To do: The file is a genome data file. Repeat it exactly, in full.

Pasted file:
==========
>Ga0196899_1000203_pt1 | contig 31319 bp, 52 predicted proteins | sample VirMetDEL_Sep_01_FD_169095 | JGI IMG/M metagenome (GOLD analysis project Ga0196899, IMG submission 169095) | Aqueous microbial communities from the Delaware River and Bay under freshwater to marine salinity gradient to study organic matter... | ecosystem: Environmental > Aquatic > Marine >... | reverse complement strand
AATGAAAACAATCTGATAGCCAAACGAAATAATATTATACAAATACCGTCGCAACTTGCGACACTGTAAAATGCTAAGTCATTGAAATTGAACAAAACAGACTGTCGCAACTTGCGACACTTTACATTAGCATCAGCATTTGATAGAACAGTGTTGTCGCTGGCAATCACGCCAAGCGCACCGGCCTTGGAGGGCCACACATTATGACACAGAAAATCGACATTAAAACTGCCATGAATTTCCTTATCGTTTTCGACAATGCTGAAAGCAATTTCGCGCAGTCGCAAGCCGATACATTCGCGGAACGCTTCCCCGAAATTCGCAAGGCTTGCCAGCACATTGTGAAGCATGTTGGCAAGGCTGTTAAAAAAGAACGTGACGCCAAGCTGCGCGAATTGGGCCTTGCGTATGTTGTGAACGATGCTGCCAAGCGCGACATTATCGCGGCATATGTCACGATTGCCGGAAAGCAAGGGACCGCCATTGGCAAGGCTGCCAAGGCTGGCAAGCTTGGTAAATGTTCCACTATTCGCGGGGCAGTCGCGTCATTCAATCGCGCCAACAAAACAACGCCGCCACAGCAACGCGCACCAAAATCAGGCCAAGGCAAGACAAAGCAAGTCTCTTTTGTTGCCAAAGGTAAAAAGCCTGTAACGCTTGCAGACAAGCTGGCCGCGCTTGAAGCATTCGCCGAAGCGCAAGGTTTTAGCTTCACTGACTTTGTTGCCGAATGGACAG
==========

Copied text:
>Ga0196899_1000203_pt1 | contig 31319 bp, 52 predicted proteins | sample VirMetDEL_Sep_01_FD_169095 | JGI IMG/M metagenome (GOLD analysis project Ga0196899, IMG submission 169095) | Aqueous microbial communities from the Delaware River and Bay under freshwater to marine salinity gradient to study organic matter... | ecosystem: Environmental > Aquatic > Marine >... | reverse complement strand
AATGAAAACAATCTGATAGCCAAACGAAATAATATTATACAAATACCGTCGCAACTTGCGACACTGTAAAATGCTAAGTCATTGAAATTGAACAAAACAGACTGTCGCAACTTGCGACACTTTACATTAGCATCAGCATTTGATAGAACAGTGTTGTCGCTGGCAATCACGCCAAGCGCACCGGCCTTGGAGGGCCACACATTATGACACAGAAAATCGACATTAAAACTGCCATGAATTTCCTTATCGTTTTCGACAATGCTGAAAGCAATTTCGCGCAGTCGCAAGCCGATACATTCGCGGAACGCTTCCCCGAAATTCGCAAGGCTTGCCAGCACATTGTGAAGCATGTTGGCAAGGCTGTTAAAAAAGAACGTGACGCCAAGCTGCGCGAATTGGGCCTTGCGTATGTTGTGAACGATGCTGCCAAGCGCGACATTATCGCGGCATATGTCACGATTGCCGGAAAGCAAGGGACCGCCATTGGCAAGGCTGCCAAGGCTGGCAAGCTTGGTAAATGTTCCACTATTCGCGGGGCAGTCGCGTCATTCAATCGCGCCAACAAAACAACGCCGCCACAGCAACGCGCACCAAAATCAGGCCAAGGCAAGACAAAGCAAGTCTCTTTTGTTGCCAAAGGTAAAAAGCCTGTAACGCTTGCAGACAAGCTGGCCGCGCTTGAAGCATTCGCCGAAGCGCAAGGTTTTAGCTTCACTGACTTTGTTGCCGAATGGACAG